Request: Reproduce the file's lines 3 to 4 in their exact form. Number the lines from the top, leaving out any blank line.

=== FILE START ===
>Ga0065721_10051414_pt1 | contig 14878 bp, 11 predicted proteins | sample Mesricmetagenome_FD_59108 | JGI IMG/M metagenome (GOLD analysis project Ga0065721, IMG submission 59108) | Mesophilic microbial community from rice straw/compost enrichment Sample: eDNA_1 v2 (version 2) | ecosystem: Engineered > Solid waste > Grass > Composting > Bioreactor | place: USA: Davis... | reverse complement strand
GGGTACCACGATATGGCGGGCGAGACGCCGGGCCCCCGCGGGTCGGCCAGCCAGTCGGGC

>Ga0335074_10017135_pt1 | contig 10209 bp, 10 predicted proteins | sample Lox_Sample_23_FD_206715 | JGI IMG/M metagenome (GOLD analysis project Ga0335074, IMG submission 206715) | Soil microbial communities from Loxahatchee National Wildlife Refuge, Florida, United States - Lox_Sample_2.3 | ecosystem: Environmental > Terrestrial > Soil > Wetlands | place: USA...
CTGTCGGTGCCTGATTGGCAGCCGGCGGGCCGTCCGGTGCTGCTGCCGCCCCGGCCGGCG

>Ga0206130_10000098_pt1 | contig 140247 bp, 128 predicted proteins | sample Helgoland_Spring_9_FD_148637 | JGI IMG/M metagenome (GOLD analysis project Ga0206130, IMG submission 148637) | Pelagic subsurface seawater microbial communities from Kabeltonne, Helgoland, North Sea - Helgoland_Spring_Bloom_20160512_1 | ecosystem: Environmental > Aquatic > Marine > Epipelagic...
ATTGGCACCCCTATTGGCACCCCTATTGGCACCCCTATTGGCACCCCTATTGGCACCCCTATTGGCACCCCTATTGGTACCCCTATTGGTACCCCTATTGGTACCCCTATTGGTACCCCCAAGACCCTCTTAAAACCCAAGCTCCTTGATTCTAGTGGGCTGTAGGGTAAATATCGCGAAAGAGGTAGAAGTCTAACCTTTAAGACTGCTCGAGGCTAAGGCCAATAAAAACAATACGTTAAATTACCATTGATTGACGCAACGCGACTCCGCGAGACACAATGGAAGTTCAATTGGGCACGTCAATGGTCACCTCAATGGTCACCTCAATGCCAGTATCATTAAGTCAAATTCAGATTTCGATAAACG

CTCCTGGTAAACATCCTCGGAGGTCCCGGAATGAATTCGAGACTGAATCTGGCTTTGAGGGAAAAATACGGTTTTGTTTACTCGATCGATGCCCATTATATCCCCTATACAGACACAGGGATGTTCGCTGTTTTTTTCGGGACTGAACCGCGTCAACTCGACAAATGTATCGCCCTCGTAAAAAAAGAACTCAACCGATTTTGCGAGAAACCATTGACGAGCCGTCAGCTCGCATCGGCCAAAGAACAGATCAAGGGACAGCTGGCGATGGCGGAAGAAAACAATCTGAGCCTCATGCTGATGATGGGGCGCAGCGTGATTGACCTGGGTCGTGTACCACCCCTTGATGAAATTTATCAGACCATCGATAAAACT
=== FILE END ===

>Ga0335074_10017135_pt1 | contig 10209 bp, 10 predicted proteins | sample Lox_Sample_23_FD_206715 | JGI IMG/M metagenome (GOLD analysis project Ga0335074, IMG submission 206715) | Soil microbial communities from Loxahatchee National Wildlife Refuge, Florida, United States - Lox_Sample_2.3 | ecosystem: Environmental > Terrestrial > Soil > Wetlands | place: USA...
CTGTCGGTGCCTGATTGGCAGCCGGCGGGCCGTCCGGTGCTGCTGCCGCCCCGGCCGGCG